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Title: Structural aspects of modelling biopolymer networks
Author: Humphries, Daniel
ISNI:       0000 0004 7430 5958
Awarding Body: University of Oxford
Current Institution: University of Oxford
Date of Award: 2017
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Many biological systems involve intricate, hierarchical networks formed from cross-linked filaments, including the cytoskeleton of eukaryotic cells and the collagen scaffold of the extracellular matrix. Experiments performed on these biopolymer networks have identified exotic and desirable mechanical behaviours that cannot be easily understood without discussing the underlying microstructures and their properties. As such, the theoretical and computational modelling of filament assemblies has increasingly utilized discrete fibre network (DFN) models to investigate their complex local and global mechanical properties. This thesis investigates some of the many structural aspects of these networks, and how details of the network architecture can influence the mechanics of the system. We discuss how the geometry of a fibrous substrate can influence the long-ranged displacement fields generated by contractile resident biological cells, and the extent to which long-ranged mechanical communication between distant cells is plausible. A variety of architecture choices are discussed and compared. Motivated by improvements in electrospinning technologies and recent experiments, we develop a new fibre network model, where cross-link density is allowed to vary while geometry is controlled. The affine-nonaffine transition in this model is discussed and characterized, and theoretical predictions for the scaling of the network shear modulus are presented. As much of the DFN literature focusses on monotypic fibre networks, the mechanics of polymer assemblies formed from two or more filament types, which often arise in Nature, is poorly understood. We seek to address this by extending monotypic fibre network models to incorporate two distinct fibre types. In the low density regime we present extensive theoretical predictions and supporting numerical results for the network response as numerous parameters are varied. The importance of network architecture is discussed in the context of nonaffine fluctuations and their influence on the mechanical response. Finally, dense, random heterotypic networks are studied, in light of experiments and theoretical models that observe `exceptional stiffening' in such systems. We propose a novel explanation for this phenomenon, and provide evidence for our interpretation over others given in the literature. The implications of the research presented here for higher dimensional systems and for finite strains are discussed. Together, this thesis constitutes an argument for the mechanical importance of the detailed structural properties possessed by biopolymer networks, in a variety of systems and at multiple scales.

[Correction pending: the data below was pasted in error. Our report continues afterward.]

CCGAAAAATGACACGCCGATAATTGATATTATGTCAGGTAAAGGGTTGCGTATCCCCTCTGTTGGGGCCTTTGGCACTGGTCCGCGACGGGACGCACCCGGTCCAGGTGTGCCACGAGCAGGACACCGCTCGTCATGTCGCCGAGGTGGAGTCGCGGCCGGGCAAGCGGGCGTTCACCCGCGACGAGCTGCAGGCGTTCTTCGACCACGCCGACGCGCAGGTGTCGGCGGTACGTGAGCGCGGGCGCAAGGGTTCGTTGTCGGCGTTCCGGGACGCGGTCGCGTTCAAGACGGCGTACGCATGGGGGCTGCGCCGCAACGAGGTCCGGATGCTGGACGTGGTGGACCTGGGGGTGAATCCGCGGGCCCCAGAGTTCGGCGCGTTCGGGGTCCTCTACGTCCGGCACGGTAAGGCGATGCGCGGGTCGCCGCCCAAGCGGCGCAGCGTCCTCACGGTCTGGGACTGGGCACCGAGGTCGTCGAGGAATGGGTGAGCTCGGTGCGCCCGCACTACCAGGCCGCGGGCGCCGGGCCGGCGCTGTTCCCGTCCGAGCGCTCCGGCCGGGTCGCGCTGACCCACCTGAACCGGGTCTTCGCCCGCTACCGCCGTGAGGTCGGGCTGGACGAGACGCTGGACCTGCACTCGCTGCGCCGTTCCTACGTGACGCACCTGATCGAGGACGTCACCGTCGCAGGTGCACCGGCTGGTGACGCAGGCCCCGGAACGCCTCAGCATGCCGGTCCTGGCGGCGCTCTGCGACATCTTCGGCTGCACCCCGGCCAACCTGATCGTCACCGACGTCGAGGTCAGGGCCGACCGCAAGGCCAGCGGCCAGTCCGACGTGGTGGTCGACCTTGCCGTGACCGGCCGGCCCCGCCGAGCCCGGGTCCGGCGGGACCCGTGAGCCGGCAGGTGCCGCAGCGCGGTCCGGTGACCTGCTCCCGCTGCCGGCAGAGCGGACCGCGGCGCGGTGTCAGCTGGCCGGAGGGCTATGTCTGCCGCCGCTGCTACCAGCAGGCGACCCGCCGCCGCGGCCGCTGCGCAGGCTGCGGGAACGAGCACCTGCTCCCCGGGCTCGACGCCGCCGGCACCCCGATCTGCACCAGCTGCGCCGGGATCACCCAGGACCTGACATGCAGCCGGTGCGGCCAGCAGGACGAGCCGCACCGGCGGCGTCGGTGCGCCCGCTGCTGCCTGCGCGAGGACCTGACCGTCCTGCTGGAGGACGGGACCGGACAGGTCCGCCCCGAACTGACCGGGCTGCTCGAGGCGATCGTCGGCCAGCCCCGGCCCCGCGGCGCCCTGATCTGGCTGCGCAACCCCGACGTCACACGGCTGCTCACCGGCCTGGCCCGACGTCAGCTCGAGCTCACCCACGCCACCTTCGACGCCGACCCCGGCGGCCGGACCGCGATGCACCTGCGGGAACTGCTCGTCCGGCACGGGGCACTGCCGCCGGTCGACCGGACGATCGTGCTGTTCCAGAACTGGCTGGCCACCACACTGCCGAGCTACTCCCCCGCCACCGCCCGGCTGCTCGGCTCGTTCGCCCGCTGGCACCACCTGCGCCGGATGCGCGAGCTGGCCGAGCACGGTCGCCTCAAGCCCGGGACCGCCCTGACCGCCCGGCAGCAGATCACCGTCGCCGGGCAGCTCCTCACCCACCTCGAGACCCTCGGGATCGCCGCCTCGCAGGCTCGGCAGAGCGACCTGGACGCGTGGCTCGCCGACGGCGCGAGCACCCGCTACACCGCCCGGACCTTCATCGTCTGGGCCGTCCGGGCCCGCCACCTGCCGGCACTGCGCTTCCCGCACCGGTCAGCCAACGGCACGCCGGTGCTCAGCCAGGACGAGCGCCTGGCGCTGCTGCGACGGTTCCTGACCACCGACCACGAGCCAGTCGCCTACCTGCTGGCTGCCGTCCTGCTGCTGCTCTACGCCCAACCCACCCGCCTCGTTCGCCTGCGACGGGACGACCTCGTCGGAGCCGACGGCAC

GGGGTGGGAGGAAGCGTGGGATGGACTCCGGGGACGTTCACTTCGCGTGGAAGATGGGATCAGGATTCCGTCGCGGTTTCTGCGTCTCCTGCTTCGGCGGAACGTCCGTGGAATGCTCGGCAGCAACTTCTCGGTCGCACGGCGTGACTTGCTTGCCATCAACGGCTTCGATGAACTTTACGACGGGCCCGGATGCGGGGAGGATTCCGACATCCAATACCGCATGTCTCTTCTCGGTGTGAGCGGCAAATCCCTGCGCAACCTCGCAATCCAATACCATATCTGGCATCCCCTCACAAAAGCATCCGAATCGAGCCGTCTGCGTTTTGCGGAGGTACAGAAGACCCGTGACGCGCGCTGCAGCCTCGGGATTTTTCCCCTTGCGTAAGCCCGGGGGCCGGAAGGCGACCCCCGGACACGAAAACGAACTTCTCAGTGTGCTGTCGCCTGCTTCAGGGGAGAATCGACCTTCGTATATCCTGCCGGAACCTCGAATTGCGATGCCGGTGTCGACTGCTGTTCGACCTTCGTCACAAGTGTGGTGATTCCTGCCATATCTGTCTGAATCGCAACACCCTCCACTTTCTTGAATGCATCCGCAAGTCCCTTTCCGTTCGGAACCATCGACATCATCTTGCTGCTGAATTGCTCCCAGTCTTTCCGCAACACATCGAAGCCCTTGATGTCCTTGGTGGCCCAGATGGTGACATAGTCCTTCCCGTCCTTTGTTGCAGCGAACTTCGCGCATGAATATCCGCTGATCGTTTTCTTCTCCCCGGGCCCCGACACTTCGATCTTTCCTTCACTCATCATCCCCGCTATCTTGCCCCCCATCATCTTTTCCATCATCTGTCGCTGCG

Supervisor: Gaffney, Eamonn Sponsor: Engineering and Physical Sciences Research Council
Qualification Name: Thesis (Ph.D.) Qualification Level: Doctoral
EThOS ID:  DOI: Not available